The city’s most recognisable landmark is the Palacio Salvo, built in 1922–28 on the site of the Confitería la Giralda, the café where the very first tango, La Cumparsita, was performed in 1917. Hour-long tours that take in stunning city views start from the main foyer (Plaza Independencia 848), from where you can also take more detailed tours with a historian and hour-long night tours. These can be combined with entry to the Museo del Tango La Cumparsita.
On the other side of Avenida 18 de Julio, the Palacio Rinaldi is a fine Art Deco apartment block (built in 1929) with beautiful reliefs on the façade. Buildings to look out for along the avenida include the Jockey Club, the Edificio Lapido (a splendid Expressionist apartment block, built in 1930), the Palacio Brasil and the Palacio Uriarte de Heber, now housing the museums of the Gaucho and of the Mint.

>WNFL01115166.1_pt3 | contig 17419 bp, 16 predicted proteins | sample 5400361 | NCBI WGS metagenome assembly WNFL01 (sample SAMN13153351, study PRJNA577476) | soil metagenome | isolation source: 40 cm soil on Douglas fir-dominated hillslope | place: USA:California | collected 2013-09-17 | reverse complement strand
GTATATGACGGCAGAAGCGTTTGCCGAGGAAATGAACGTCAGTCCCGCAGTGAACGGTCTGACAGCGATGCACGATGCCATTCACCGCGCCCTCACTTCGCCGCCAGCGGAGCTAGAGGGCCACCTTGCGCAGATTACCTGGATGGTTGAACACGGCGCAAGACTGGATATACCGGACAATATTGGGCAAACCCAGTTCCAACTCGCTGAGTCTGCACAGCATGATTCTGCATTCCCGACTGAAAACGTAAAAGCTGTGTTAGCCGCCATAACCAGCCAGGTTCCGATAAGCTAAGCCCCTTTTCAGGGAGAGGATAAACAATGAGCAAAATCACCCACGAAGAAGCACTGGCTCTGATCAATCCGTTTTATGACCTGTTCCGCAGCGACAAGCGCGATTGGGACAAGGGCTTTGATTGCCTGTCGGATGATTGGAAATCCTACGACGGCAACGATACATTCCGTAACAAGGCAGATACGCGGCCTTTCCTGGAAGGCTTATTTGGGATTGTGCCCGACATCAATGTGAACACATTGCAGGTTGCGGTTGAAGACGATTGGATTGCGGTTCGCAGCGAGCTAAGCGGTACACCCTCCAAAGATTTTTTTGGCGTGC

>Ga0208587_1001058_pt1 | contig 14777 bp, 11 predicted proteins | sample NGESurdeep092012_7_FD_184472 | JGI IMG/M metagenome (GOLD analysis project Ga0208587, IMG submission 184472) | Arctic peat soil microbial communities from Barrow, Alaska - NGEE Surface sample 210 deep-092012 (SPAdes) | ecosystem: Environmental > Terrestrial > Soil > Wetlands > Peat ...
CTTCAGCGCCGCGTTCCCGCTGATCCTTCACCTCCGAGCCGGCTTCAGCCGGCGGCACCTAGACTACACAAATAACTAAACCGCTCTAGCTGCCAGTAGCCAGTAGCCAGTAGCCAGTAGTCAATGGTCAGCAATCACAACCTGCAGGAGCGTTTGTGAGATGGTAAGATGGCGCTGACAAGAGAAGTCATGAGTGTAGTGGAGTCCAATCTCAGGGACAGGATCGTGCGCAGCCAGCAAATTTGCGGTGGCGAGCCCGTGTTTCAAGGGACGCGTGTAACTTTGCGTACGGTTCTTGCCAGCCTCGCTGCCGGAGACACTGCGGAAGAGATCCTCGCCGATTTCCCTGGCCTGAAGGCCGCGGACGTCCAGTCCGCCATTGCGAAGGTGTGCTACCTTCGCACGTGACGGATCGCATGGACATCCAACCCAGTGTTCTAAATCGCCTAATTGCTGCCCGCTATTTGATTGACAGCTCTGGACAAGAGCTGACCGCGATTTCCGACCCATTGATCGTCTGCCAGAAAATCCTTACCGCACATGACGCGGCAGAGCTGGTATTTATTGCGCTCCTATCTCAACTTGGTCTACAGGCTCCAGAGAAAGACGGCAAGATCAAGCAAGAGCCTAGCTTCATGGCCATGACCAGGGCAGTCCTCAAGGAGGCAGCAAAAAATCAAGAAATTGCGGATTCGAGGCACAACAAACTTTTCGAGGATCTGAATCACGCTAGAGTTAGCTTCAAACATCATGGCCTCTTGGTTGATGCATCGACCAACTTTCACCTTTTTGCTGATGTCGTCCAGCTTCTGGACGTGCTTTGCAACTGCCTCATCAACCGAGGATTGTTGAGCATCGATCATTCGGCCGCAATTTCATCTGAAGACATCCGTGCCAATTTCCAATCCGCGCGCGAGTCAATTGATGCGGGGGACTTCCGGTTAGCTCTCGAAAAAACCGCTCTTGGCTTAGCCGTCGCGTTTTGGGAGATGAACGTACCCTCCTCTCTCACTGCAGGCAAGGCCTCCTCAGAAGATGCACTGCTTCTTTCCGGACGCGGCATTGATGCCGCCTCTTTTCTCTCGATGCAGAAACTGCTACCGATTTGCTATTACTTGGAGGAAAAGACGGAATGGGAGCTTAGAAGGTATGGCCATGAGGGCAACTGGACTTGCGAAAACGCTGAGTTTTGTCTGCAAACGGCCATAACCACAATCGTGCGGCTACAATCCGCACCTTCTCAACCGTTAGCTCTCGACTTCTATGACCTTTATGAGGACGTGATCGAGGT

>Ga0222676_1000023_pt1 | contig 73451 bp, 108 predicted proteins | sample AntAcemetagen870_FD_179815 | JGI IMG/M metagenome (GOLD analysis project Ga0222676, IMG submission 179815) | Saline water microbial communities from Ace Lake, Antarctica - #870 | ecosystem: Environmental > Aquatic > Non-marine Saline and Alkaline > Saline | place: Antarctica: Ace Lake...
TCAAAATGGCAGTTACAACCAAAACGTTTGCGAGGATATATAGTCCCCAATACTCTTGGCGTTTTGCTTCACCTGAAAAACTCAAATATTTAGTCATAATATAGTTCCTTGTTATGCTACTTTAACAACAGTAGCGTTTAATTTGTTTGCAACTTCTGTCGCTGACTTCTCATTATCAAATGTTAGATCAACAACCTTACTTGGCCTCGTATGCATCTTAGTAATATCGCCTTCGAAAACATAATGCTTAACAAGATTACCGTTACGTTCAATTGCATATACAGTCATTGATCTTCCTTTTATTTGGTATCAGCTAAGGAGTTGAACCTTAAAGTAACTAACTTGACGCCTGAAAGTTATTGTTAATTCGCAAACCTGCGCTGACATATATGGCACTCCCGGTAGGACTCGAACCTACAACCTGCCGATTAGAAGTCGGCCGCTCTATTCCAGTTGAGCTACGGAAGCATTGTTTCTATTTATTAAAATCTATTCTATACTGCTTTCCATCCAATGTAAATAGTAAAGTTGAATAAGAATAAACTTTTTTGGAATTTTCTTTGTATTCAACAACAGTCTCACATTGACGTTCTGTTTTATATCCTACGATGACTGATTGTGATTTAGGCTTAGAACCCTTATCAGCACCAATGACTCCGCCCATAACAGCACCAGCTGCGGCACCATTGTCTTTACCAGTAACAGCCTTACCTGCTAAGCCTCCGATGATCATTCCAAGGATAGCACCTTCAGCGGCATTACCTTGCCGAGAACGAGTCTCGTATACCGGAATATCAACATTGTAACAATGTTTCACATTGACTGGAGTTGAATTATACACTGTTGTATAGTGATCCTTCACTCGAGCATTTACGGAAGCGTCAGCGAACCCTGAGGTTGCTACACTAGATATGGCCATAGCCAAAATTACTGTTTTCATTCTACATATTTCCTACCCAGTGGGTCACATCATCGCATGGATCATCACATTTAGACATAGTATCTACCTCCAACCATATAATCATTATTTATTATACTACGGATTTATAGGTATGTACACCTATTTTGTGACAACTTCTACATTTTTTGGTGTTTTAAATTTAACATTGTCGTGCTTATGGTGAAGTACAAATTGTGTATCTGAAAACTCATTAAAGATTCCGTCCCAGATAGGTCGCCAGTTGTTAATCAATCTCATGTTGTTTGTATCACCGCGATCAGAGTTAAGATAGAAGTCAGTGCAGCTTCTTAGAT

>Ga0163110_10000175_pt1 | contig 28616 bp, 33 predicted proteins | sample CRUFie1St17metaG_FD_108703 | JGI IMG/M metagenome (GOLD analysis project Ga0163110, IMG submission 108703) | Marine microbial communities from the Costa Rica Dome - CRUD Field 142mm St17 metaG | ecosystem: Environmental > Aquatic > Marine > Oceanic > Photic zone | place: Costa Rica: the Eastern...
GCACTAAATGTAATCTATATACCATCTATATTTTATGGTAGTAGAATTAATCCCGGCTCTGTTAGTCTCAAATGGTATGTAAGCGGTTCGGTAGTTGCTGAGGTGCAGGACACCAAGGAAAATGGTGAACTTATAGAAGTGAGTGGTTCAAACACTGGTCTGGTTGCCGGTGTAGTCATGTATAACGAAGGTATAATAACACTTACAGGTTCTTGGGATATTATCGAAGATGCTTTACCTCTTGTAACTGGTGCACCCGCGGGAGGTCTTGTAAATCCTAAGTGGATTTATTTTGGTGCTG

Immediately east of the Palacio Municipal the main avenue splits on either side of the Gaucho statue. To the south of the statue at Constituyente 1460 is the city’s Methodist church, much like a Catholic church but with a style of steeple that’s only possible with concrete.
Five blocks up Avenida 18 de Julio you’ll pass Plaza de los Treinta y Tres Orientales, better known as Plaza Lavalleja (because of a statue) or Plaza Bomberos (because of the imposing 1920s fire station on its north side, known as the Cuartel Centenario de Bomberos).
It’s two blocks further to the Lycée Française and the Biblioteca Nacional, their Neoclassical porticos echoing each other. Immediately beyond is the main building of the Universidad de la República. There are a few student bars and bookshops in this area, but not as many as you might expect.
On the far side of the harbour, rises the distinctive Cerro de Montevideo, the 139m-high mount that gave Montevideo its name. Uruguay’s oldest lighthouse was built here by Spain in 1802 and was restored in 1931–39 to become a military museum.